Everything you watch in Japanese will make your Japanese better. That’s good news. It doesn’t matter how cheesy a love story, or how ridiculous a fight to save the world, you will absorb all that juicy Japanese. Eventually you start leaning towards specific types of shows, and your vocabulary expansion slows. New discoveries fade.
The simple solution is to seek out new genres. Want to increase your legal vocabulary? Watch リーガル・ハイ. Want to increase your ice skating vocabulary? Watch ユーリオンアイス. This works great… up to a point. But there are some genres that have only surface vocabulary covered, and just aren’t exciting/emotional enough for a re-watch or adding to your immersion material. Science is one of those genres.
There is plenty of TV that touches on basic science (ex. forensic detective stories). But how many anime do you know where the entire theme is a nonstop barrage of chemistry, physics, and more. No restraint from all of the real technical words. And most importantly – nonstop excitement and action.
What is Dr. Stone?
Dr. Stone is a recently popular anime with a post-apocalyptic theme. The human population is turned to stone in an instance from some unknown force. 3000 years pass, reverting all of the world back to nature. Our main character Senku suddenly is revived. It his mission now to save the world with his ridiculously impossible knowledge of science, by recreating all of human’s greatest inventions from scratch.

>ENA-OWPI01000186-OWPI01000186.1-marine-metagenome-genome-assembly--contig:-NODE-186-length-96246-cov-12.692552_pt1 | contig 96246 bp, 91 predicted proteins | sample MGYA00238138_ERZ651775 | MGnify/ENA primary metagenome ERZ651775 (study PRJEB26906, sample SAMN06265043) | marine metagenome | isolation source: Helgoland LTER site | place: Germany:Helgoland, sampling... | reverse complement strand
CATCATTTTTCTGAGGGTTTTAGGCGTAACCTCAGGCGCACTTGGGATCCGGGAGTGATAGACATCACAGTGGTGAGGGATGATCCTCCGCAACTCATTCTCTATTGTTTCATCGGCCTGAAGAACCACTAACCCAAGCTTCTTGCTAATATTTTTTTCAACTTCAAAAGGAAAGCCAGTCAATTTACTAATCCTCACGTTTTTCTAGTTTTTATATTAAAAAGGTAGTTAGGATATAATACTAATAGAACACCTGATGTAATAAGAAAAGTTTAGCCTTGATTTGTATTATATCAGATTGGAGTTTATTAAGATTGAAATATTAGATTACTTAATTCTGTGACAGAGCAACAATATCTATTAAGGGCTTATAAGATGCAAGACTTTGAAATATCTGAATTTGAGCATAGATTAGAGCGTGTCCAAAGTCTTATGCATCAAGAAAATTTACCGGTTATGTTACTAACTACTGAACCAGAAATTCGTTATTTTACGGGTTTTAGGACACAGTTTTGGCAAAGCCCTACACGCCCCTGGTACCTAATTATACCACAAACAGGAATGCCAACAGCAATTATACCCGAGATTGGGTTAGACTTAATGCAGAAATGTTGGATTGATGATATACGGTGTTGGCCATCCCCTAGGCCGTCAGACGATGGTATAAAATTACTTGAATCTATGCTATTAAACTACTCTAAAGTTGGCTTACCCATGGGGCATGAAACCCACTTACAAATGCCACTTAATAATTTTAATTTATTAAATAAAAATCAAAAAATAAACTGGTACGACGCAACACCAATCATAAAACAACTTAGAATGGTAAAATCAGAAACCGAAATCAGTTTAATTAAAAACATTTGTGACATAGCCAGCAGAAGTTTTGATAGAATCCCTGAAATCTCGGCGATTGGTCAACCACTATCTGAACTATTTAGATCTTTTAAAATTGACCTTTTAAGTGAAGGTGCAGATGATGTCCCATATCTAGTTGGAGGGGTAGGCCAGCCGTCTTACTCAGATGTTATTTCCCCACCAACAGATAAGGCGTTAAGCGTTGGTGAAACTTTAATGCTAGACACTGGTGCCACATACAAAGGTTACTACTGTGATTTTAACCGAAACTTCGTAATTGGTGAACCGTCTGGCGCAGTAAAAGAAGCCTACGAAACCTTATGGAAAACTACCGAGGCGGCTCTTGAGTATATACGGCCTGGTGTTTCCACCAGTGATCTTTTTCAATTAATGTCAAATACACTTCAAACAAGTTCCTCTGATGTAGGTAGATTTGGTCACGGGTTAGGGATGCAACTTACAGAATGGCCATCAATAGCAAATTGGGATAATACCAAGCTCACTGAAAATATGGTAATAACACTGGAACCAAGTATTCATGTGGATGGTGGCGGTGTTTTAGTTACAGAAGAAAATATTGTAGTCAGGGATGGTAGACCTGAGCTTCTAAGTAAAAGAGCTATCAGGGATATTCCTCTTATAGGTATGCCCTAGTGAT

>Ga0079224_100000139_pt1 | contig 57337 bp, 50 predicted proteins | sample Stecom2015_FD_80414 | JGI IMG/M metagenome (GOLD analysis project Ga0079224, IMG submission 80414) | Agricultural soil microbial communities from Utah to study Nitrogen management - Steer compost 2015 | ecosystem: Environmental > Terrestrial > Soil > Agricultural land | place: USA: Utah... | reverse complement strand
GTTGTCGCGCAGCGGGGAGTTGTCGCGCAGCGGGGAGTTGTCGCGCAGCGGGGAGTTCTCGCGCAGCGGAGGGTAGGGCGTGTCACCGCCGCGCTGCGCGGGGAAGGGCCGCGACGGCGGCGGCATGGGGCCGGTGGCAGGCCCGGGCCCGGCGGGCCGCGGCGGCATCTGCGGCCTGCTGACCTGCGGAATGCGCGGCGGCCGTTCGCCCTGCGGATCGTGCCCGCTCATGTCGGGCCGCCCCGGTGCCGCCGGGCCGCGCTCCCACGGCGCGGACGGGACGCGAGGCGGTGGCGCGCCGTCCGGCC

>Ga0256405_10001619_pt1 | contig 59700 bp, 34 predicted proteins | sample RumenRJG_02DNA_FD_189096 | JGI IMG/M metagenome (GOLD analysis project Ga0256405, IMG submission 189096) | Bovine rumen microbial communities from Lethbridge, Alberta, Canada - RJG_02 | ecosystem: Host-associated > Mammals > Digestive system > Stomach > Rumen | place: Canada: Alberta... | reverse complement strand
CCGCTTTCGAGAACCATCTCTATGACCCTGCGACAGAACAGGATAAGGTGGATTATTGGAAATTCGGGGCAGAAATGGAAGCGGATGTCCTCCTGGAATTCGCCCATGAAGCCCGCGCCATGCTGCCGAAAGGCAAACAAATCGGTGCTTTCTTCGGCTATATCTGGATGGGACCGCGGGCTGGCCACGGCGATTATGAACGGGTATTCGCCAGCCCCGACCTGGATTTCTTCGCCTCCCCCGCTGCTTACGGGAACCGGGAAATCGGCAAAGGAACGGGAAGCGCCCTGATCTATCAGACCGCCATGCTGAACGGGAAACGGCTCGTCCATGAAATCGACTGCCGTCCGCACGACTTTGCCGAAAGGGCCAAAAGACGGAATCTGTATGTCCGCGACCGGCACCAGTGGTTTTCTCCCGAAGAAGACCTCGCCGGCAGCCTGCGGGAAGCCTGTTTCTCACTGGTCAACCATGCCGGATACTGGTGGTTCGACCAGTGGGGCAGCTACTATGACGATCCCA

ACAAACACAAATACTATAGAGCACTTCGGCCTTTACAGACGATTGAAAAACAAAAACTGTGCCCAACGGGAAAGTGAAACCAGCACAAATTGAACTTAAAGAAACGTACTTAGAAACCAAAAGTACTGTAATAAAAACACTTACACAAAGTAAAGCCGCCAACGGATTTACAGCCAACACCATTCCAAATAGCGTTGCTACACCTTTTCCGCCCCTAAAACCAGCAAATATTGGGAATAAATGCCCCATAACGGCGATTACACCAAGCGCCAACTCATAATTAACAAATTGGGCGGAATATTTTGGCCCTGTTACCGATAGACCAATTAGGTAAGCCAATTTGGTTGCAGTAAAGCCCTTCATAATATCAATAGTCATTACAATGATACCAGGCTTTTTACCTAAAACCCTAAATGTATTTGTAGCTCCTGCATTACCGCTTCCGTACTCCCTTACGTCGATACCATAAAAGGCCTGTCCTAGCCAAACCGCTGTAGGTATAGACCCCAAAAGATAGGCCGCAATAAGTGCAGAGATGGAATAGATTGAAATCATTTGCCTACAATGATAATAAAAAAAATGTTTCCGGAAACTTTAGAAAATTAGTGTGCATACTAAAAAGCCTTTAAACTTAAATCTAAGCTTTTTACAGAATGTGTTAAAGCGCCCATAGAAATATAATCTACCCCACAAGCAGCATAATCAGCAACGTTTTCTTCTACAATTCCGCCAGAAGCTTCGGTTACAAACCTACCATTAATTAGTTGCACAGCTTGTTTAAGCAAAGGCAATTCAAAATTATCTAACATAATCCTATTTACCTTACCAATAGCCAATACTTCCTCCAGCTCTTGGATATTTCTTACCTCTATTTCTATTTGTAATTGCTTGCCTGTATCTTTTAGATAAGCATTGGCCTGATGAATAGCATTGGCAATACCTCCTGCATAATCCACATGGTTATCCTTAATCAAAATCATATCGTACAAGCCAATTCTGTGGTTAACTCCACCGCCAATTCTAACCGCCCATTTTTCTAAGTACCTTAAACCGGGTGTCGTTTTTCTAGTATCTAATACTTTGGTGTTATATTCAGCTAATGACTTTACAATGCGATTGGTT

It’s a typical Shonen anime, filled with your standard battles, action, tournaments (of course…) and bystanders being wowed by power levels (or in this case, amazing science). But at the same time, there is a major focus on the technical. While I’m not sure of the accuracy of everything that is explained, he takes you through all the thrilling details. Like how to make a telephone, or how to create electricity.
If you have any doubts whether this will expand your vocabulary, the most frequently used word in the entire anime is the word 硝酸 (nitric acid). Don’t tell me you’ve heard this word that often.
Dr. Stone also doesn’t just throw out random pop key words for fun. It never holds back on the details.
You might think this would get annoying after a while. But since the entire show is based around the wonders of science, and how things work, this only helps build the fun of the plot.
I’ve probably learned more science vocabulary from this show than any other source. And it’s not because I don’t read things involving science. It’s because they are an integral part of memorable scenes, with emotional and motivational value.
Just imagine the benefits if you become a fan of the show.
Seen Dr. Stone?
For those of you out there who have read or watched Dr. Stone – did you find it doing wild things to a previously weaker part of your vocabulary?